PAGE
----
More than a million Australians have invested $56.2 billion combined in “underperforming” superannuation funds, a new comparison tool finds.
The Australian Taxation Office released the findings on Tuesday as part of new laws designed to help workers determine the best place to invest their retirement savings.
Published in the ATO’s YourSuper comparison tool, the results revealed 17 per cent of Australia’s 76 MySuper products were underperforming, based on Australian Prudential Regulation Authority (APRA) testing up to August 31.
For-profit and corporate super funds accounted for the majority of poor performers, while not-for-profit industry funds were overrepresented among products with the highest returns.
The 13 funds deemed underperformers are managing $56.2 billion in retirement savings for 1.1 million Australians, APRA found.
Under the Your Super, Your Future reforms passed in June, these funds must now notify their members about their underperformance and could be barred from accepting more if they fail APRA’s test again next year.
Tool will ‘break down complexity’
Treasurer Josh Frydenberg said APRA has now written to those funds to assess the “credibility of their plans to improve their performance”.
“Eight products have exited the market since the performance test was announced by the government,” he said in a statement on Tuesday.
“[That demonstrates] that the positive impact of the test extends beyond singling out underperforming funds.”
The new comparison tool ranks superannuation funds by their fees and net returns, which are updated on a quarterly basis.
Underperforming funds are determined based on how far their net returns fall below the median achieved by other superannuation products.
Users can compare funds and even personalise their experience by logging in through the MyGov website, which contains their superannuation data.
Super Consumers Australia Xavier O’Halloran said the tool will improve transparency around superannuation funds for workers.
“Traditionally superannuation has been a pretty opaque world that’s hard to engage with for consumers,” Mr O’Halloran told The New Daily.
“This will break down a lot of that complexity with useful information on which funds are underperforming on a basic fitness test.”
Industry Super Australia chief executive Bernie Dean said performance testing would allow consumers to separate the dud funds from the winners.
But he warned of a loophole in the government’s reformed best financial interest test that allows funds to continue taking out big profits.
Under the current rules, funds listed as underperforming are still allowed to take profits out of their funds, Mr Dean said.
“Any fund that failed the test while creaming profits off the top should have to justify how it is in the best financial interest of their members,” he said in a statement on Tuesday.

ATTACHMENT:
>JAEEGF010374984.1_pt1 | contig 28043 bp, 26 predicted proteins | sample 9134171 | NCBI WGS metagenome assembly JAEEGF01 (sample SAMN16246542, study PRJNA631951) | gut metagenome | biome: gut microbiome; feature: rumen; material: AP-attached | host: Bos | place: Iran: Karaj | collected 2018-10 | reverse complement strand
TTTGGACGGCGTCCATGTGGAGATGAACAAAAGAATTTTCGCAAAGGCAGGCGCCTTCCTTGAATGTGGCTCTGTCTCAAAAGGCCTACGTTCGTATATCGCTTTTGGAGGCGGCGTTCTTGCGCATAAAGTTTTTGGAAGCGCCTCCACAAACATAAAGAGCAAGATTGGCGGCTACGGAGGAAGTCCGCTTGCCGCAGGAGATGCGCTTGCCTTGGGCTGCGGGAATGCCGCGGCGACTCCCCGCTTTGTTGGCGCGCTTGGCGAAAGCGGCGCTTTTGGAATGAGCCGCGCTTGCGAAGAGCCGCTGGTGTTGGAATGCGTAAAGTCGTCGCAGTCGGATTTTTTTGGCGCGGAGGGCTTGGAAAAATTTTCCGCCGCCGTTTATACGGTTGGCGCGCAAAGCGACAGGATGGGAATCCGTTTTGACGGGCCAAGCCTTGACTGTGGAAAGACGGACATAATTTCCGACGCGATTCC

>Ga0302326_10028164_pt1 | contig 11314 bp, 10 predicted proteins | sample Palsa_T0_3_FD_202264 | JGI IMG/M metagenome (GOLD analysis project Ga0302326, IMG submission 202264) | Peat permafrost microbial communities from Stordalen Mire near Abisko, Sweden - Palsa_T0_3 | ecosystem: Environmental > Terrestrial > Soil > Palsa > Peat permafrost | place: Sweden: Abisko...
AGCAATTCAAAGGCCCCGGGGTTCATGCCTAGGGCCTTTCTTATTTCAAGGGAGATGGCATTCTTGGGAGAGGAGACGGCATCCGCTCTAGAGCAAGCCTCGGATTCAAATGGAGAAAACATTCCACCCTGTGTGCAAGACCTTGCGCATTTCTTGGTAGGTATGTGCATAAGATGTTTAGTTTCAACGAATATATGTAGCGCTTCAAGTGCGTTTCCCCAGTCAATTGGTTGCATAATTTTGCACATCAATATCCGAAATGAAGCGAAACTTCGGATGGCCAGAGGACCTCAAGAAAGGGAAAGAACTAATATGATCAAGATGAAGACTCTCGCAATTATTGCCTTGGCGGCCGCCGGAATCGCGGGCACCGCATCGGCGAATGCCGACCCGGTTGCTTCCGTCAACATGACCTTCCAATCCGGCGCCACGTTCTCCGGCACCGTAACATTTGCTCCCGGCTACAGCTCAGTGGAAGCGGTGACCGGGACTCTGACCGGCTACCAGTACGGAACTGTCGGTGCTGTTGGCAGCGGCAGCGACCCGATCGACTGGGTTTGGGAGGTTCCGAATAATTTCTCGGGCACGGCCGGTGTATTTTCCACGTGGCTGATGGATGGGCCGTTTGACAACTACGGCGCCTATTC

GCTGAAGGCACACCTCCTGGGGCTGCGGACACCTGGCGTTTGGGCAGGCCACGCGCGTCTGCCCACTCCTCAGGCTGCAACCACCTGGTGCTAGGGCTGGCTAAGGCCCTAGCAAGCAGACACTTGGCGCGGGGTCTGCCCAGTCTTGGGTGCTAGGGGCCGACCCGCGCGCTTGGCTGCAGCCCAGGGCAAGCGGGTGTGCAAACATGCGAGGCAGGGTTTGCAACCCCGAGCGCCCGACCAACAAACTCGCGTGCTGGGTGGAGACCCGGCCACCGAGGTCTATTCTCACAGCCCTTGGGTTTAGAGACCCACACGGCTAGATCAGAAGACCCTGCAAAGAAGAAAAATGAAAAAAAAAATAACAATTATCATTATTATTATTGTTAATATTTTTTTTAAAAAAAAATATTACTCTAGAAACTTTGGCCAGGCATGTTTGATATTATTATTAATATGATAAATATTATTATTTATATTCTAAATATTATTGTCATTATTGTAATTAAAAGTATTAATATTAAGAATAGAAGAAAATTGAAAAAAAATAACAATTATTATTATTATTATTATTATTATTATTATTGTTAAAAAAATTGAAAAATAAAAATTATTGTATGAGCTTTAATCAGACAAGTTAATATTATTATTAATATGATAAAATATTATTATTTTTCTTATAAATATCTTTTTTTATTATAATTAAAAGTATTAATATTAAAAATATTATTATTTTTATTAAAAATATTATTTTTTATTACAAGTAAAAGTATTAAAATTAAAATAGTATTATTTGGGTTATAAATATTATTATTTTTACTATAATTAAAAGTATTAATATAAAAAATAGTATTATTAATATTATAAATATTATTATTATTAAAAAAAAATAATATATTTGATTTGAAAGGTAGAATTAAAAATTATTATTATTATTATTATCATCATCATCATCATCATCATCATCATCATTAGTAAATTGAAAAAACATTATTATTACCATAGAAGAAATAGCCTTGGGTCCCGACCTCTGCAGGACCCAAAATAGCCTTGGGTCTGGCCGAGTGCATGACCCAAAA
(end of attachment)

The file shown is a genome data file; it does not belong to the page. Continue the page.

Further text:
“Unfortunately these laws allow them to go on gouging.”
Underperforming superannuation funds revealed
For-profit retail super funds accounted for 27 per cent of the funds assessed as underperforming in the latest test, which covered 866,000 accounts and about $30.7 billion worth of retirement savings invested.
Only 2 per cent of underperforming products were non-profit industry super funds, totalling 200,000 members and $13.1 billion in savings.
But corporate sector funds accounted for 36 per cent of underperformers.
A non-personalised version of the YourSuper comparison tool – based on $50,000 in savings – shows super funds run by the major banks are among the underperformers.
Commonwealth Bank-owned Colonial First State’s FirstChoice trust was listed as underperforming, with annual net returns between 4.5 per cent and 7.8 per cent over the past seven years and annual fees of $450 to $505. (Net returns take into account fees charged).
Retail fund AMG Super also failed APRA’s test. It achieved a 6.92 per cent net annual return over seven years with annual fees of $350.
This compares to top-performing funds such as AustralianSuper, which achieved a 9.44 per cent net annual return over the same time frame and had annual fees of $387.
Another top performer was Hostplus, which achieved a 9.33 per cent net annual return over seven years and had yearly fees of $628.
Corporate sector funds, offered to workers at specific companies, accounted for 36 per cent of underperformers, but covered just 57,000 members with about $6.9 billion in savings under management.
By contrast, public sector funds made up just 1 per cent of underperformers, with 13,000 members and $1.9 billion in savings managed.
Association of Superannuation Funds of Australia (ASFA) chief Martin Fahy urged workers to use “extreme caution” when interpreting the super tool.
“ASFA has long supported the orderly removal of habitually underperforming products,” Dr Fahy said in a statement on Tuesday.
“However, some of these called out by this test are in fact good products which have delivered excellent returns to their members.”
Dr Fahy said the test labelled funds that fall 0.5 per cent below the median performance as “failing” but did not take into account “risk, lifecycle or ESG  screening considerations”.
“This is the tyranny of benchmarks,” he said.
The New Daily is owned by Industry Super Holdings